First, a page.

May 13, 2011 Leave a comment
The initial focus of a public relations campaign is to land interviews and media coverage. But simultaneously you want to prepare yourself to handle those interviews. TV is a visual medium. Your success depends as much on how you deliver your information and present yourself, as it does on the content. Print is a different animal altogether. Generally print interviews are handled via the phone. There are times when the interviewer comes to you and the interview is handled in person, but generally in the magazine and newspaper world, a phone interview is the norm. Phone interviews offer you a great opportunity to be totally prepared and tell your story in a comfortable, relaxed environment. You can dress in whatever clothes you like, not worry about your appearance and stand, sit or hit a yoga pose if that works for you.
Because neither the audience nor the interviewer can see you, phone interviews also offer you a great opportunity to prepare. My advice is that you use cheat sheets. Yep, you got it, cheat sheets. I don’t mean you should use someone else’s information, but make sure that you write down all of the facts you want to share and points you want to make. It’s easy to forget things during an interview. By writing out a checklist, you can give yourself reminders and make sure to stay on message You can create a printed sheet with facts that you want to discuss and points you want to make, or write out some flash cards that you can access as needed. One of my clients liked to do her phone interviews standing up. She had a cork board on her wall and would tack up cards with information she wanted to make sure to discuss. She’d tack the cards up in order of importance and walk back and forth from left to right, until she had finished the cards. This also gives you the opportunity to come off sounding like a baby-Einstein. You’ll sound like you have facts, figures and information all on the tip of your tongue.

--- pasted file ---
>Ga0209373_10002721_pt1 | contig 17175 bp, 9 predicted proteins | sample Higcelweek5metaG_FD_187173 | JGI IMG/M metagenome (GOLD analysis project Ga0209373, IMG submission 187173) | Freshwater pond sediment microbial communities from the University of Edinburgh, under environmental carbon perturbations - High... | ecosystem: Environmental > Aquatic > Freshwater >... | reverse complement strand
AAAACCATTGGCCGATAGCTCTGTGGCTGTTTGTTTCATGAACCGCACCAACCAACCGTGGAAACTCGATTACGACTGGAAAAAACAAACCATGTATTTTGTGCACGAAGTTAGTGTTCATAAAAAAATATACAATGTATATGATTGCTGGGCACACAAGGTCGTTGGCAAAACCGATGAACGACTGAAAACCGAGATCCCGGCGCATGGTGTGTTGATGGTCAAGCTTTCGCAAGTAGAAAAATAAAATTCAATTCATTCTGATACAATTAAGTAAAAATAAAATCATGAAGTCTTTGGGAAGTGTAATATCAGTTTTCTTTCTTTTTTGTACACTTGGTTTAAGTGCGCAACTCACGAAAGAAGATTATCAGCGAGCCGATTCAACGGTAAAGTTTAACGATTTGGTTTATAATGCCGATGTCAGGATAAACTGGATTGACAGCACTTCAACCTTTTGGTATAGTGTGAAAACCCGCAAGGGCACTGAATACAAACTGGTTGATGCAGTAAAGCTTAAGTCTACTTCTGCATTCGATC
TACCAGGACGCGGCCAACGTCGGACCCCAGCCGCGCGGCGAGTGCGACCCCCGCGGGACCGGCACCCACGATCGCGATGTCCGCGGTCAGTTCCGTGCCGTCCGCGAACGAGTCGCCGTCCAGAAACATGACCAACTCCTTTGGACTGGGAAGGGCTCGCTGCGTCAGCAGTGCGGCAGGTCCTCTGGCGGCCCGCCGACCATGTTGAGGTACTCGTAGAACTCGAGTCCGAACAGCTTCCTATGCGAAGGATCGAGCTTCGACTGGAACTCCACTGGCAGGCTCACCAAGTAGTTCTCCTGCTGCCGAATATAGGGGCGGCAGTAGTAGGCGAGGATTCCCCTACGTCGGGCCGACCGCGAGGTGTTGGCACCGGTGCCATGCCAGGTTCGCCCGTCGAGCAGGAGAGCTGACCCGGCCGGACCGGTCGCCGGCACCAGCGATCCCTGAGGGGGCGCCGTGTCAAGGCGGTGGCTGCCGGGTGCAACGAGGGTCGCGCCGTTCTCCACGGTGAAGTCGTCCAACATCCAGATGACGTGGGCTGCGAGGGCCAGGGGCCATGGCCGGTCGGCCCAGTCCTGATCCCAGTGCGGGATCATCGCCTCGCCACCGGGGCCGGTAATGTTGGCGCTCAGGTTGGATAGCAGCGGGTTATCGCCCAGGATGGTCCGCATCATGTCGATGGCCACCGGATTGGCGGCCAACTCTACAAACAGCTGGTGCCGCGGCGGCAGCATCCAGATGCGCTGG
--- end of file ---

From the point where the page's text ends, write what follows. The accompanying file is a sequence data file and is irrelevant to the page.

This doesn’t mean that you want to simply read your information. That makes for a horrible interview. You want to make it sound like a discussion. Answer the questions you’re asked and then tactfully add the information you want to share. If the interviewer takes the conversation into an area you’re not comfortable with, or tries to manipulate you into answering questions that you don’t want to answer, remember you have control over the situation. Don’t be forced into saying something you don’t want to say. Be polite, and stay on course.
If a particular question throws you, or if you don’t want to answer a specific question, deflect it. Acknowledge that it was asked, and then return to an area that you’re comfortable addressing. You see and hear these types of responses every day around election time. An example of an appropriate response would be: “I certainly understand why you’d ask that question, but what’s really important is…,” now return to your agenda.
As I mentioned before, don’t shoehorn in facts; don’t recite a laundry list of information and sacrifice a good interview. We’ve all had teachers who knew their subjects well, but bored the hell out of us. That may work in school, because there’s a captive audience, but you have no such luxury. Learn how to interest as well as inform the audience and both you and the media will be happy.
Copyright © Anthony Mora 2011